by JAMES S. KIM
Many South Koreans are considering leaving KakaoTalk and switching to other mobile messaging applications due to concerns over a government crackdown on rumors circulating on social media, according to the Associated Press.
In mid-September, the South Korean government announced that it would be taking “proactive” measures to prevent the spread of false and malicious postings on major portal websites through the creation of a special investigative team. This means if someone were to cause a serious social controversy through false accusations and rumors, then that individual could face detainment or punishment for his or her actions. The investigative team would then potentially gain access to private chat histories to seek out the origins of these rumors.
The announcement hasn’t sat well with South Korean social media users. Many have accused the government of censorship and attempting to control public opinion, and in the last few weeks, a considerable number have weighed dropping Kakao Talk in favor of different mobile messaging options.
The most popular alternative messaging application has been Telegram, a free Russia-based app that was created to avoid surveillance from Russian officials. On Friday, it was the most downloaded free app on the Apple App Store in South Korea; on the Google Play Store, Telegram was the No. 2 downloaded free communications app behind KakaoTalk. A few of the app’s South Korean users said in reviews that they left KakaoTalk to seek “asylum” from government surveillance and requested Telegram to add a Korean language service.
A research firm said an estimated 610,000 South Korean visited Telegram last week, a 40-fold increase compared to the numbers before the crackdown was announced. Smaller South Korean messaging apps, such as DonTalk, have seen higher downloads in recent weeks as well, along with other messengers that have their servers abroad.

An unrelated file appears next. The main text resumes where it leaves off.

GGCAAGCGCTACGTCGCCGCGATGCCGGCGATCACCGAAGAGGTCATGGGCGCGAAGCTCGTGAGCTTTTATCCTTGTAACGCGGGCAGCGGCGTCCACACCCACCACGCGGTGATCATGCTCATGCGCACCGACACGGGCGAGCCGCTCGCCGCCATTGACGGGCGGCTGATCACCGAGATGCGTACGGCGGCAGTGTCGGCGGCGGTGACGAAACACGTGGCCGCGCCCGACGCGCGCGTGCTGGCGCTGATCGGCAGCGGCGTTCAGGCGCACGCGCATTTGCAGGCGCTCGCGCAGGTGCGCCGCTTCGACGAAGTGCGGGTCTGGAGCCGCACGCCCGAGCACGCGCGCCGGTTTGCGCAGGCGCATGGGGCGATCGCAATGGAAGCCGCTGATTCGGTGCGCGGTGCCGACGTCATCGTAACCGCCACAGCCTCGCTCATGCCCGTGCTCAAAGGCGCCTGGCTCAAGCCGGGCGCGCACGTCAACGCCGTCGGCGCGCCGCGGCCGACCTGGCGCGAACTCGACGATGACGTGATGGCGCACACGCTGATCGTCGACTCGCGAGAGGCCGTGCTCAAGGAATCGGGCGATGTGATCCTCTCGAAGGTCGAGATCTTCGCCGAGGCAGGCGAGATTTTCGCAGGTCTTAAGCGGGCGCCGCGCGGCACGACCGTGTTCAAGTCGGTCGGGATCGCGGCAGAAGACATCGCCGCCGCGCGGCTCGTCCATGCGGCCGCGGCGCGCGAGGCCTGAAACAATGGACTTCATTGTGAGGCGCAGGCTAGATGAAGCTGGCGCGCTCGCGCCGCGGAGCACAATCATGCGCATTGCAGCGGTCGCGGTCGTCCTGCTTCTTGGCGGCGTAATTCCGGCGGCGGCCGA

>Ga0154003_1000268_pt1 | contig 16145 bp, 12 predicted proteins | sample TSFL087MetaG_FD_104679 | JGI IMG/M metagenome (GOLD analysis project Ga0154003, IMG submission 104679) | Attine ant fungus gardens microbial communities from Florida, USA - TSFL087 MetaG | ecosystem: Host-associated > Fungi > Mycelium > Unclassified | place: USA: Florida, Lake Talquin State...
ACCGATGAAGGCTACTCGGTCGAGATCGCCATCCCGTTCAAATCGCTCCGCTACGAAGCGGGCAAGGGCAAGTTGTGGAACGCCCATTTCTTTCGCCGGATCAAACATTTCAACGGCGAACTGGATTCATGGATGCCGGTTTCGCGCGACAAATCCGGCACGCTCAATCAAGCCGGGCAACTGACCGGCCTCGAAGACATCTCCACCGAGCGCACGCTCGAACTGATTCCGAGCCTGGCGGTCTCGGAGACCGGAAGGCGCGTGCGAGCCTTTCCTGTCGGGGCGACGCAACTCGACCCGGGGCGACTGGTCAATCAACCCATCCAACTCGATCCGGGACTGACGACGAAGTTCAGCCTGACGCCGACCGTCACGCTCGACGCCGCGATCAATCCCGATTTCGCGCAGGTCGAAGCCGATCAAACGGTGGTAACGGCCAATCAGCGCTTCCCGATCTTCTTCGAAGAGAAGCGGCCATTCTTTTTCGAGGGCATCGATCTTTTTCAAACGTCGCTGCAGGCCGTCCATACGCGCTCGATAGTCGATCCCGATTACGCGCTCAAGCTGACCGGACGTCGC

Despite this mass migration, it’s hard to picture South Korea without KakaoTalk. After all, Nielsen reported at the end of 2013 that 93 percent of South Koreans used the application. Telegram hardly comes close, especially since it lacks the language option and special features such as emoticons and games that KakaoTalk provides.
President Park Geun-hye’s administration has been sensitive to social media. Many South Koreans were critical of the government’s response to the Sewol ferry sinking in April, and a number of them said their houses and social media accounts had been searched with court approval.
Park also relayed her unhappiness over online rumors during a Cabinet meeting on Sept. 16. She said that slander and false rumors on the Internet were causing division in the nation, and she ordered the justice ministry to investigate unfounded rumors on the Internet, which led to the formation of the investigative team.
They didn’t waste much time. On Oct. 1, a woman accused of libeling President Park was sentenced to four months in prison with a one-year stay of execution. The woman, identified only by the surname Tak, was found guilty of spreading false rumors that the president had an extramarital affair with her former mentor and his son-in-law.
Civic organizations also criticized police and government officials for recently seizing KakaoTalk chats and personal information of Labor Party leader Jung Jin-woo and about 3,000 of his acquaintances. They had gathered to demand a probe into the Sewol ferry disaster.
Daum Kakao, which was formed by the merger of Daum Communications and Kakao, has tried to assuage Kakao Talk users by saying that authorities could not look at users’ messages without a court order. Co-CEO of Daum Kakao, Lee Sirgoo, told reporters last week that the company had “top security technology to prevent leaks and hacking,” and that KakaoTalk messages were only stored on servers for only three days before getting permanently deleted.
However, Lee said Kakao Talk was still “subject to South Korean law” and would still hand over information “when there is a fair execution of law.”